If There's One Thing Women Should Really Learn From Supermodels, It's This

Source: Getty Images
Source: Getty Images

Women look to models for fashion inspiration, beauty tips and, let's be honest, body motivation (a tendency with potentially devastating effects). But what we can really get from them is this: Feeling beautiful isn't really about how you look — it comes from silencing our own worst internal critics.

Supermodel Iman reminded us of this in an interview with New York's the Cut on the eve of her 60th birthday. In reflecting on fashion's beauty standards and diversity, the icon also admitted that, for all her success, she often feels insecure:

Your self-esteem is the hard part. I can wake up and be like, I look good, I got this. And then I get to the job and there is Cindy Crawford! That will bring you down in a second! 

I suffer from low self-esteem. I had horrible self-esteem growing up. You really have to save yourself because the critic within you will eat you up. It's not the outside world, it's your interior life, that critic within you that you have to silence.

If even the most gorgeous models in the world fall into low self-esteem spirals, it should be clear to us: All the makeup and striving for a "look" isn't going to do the trick. Accepting ourselves will.

Source: Mic/Getty Images

Supermodels have insecurities, too: Supermodels like Iman are often idolized for their perfect bone structure and slender bodies. But behind the makeup, great lighting and airbrushed images are people who face their own inner critics, particularly when the beauty standards in the world they inhabit are so high.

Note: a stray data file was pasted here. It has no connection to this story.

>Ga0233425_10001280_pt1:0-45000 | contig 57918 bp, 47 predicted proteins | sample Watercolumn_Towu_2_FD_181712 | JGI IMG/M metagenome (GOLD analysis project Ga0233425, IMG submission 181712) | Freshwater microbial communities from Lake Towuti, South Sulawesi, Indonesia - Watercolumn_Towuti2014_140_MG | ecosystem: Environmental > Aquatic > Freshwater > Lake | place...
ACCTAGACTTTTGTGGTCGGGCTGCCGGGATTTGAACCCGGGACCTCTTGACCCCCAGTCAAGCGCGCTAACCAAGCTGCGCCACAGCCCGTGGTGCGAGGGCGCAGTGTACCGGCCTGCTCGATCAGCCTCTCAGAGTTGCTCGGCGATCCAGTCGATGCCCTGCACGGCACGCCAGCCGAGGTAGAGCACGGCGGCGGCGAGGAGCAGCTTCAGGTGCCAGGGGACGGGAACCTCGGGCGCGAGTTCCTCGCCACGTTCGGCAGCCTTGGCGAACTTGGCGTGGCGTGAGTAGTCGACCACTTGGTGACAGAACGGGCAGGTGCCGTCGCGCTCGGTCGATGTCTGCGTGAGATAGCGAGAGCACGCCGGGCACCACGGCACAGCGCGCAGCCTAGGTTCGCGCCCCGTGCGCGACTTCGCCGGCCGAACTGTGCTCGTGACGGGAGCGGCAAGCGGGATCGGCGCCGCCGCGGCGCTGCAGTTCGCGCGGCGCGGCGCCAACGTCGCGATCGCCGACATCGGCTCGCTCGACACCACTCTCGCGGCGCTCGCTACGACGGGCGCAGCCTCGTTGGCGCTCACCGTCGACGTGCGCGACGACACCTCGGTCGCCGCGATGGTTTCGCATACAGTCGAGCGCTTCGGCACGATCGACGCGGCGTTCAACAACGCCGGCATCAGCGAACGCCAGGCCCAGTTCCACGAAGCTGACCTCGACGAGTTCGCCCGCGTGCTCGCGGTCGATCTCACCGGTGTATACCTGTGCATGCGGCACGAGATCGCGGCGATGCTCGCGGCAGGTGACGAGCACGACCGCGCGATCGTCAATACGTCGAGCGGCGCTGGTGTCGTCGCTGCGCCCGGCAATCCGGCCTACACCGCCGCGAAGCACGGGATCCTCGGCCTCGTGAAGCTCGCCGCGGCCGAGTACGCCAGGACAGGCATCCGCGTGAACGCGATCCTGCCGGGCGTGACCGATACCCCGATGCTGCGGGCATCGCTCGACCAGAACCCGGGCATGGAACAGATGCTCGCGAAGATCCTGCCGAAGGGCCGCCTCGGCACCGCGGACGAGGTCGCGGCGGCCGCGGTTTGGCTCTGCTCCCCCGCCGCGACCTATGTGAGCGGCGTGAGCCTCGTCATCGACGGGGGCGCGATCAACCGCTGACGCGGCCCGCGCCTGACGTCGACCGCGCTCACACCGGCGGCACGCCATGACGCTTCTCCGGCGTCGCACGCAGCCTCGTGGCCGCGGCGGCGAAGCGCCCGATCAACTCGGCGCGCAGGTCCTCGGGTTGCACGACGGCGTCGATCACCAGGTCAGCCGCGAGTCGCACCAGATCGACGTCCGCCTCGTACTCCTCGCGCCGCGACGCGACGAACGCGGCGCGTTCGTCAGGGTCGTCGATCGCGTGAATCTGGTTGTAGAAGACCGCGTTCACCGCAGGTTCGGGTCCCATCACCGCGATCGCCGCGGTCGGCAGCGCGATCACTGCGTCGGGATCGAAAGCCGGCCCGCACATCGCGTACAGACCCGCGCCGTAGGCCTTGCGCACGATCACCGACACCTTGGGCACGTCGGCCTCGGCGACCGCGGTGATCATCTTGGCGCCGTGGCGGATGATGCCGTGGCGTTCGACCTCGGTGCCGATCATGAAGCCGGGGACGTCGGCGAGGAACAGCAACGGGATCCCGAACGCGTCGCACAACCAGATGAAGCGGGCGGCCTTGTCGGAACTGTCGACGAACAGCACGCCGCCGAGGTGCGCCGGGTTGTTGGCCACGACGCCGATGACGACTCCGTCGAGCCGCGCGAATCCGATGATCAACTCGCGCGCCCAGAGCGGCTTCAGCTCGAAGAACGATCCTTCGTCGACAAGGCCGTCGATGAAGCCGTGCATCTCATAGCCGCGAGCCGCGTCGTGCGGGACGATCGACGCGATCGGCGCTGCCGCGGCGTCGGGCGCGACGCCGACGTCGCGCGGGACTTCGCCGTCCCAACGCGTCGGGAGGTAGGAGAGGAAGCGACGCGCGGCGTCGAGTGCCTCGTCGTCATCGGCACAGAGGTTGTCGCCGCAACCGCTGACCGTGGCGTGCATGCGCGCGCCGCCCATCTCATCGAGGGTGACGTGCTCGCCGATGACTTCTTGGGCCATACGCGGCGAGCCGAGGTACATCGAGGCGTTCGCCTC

In an interview with Redbook in 2009, Cindy Crawford famously reiterated how the image people have of her is a manufactured one:

"I always say even don't wake up looking like Cindy Crawford! What people see on magazine covers is one moment that was perfect — the wind, the light, the hair, the makeup. That's a two-hour process. People get excited that they're meeting the Cindy Crawford from the Playboy spread 13 years ago, and I am a mother of two now. I have to check in with myself. It's good to have an awareness of that outside pressure; I can't let it get to my core. I love my life.

Christie Brinkley, a model who has been on more than 500 magazine covers, has also admitted to feeling fat when she was younger, according to Us Weekly

Accepting yourself, again and again and again: Those insecurities aren't news to "regular" women who struggle with them all the time. But the key is that getting over them isn't a one-time thing. As a new video series featuring plus-size models called #ProjectWomanKIND highlighted, overcoming your insecurities is a process on repeat. 

Jessica Vander Leahy, director of #ProjectWomanKIND, told Mic, "These women have really come to accept themselves but that self-acceptance isn't a constant state. It's a constant choice that needs to be made to love yourself in spite of what you might perceive as flaws or shortcomings."

Having to fight back self-criticism time and time again isn't easy. But it's also freeing to realize that we don't need to work toward one goal — perfect lips, smoother skin, skinnier thighs — to reach that "I feel beautiful" feeling. Hey, with a little self-love, there's no reason the rest of us can't project model-like confidence. 

Just ask Iman.

Source: YouTube

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Theresa Avila

Theresa is a staff writer covering all things style for Mic. A recent graduate of Columbia Journalism School, Theresa did radio reporting and focused on the public education system in New York City. She's a proud member of the National Association of Hispanic Journalists and was part of its 2015 Student Projects. You can send her a note in English, español, or Spanglish at theresa@mic.com.

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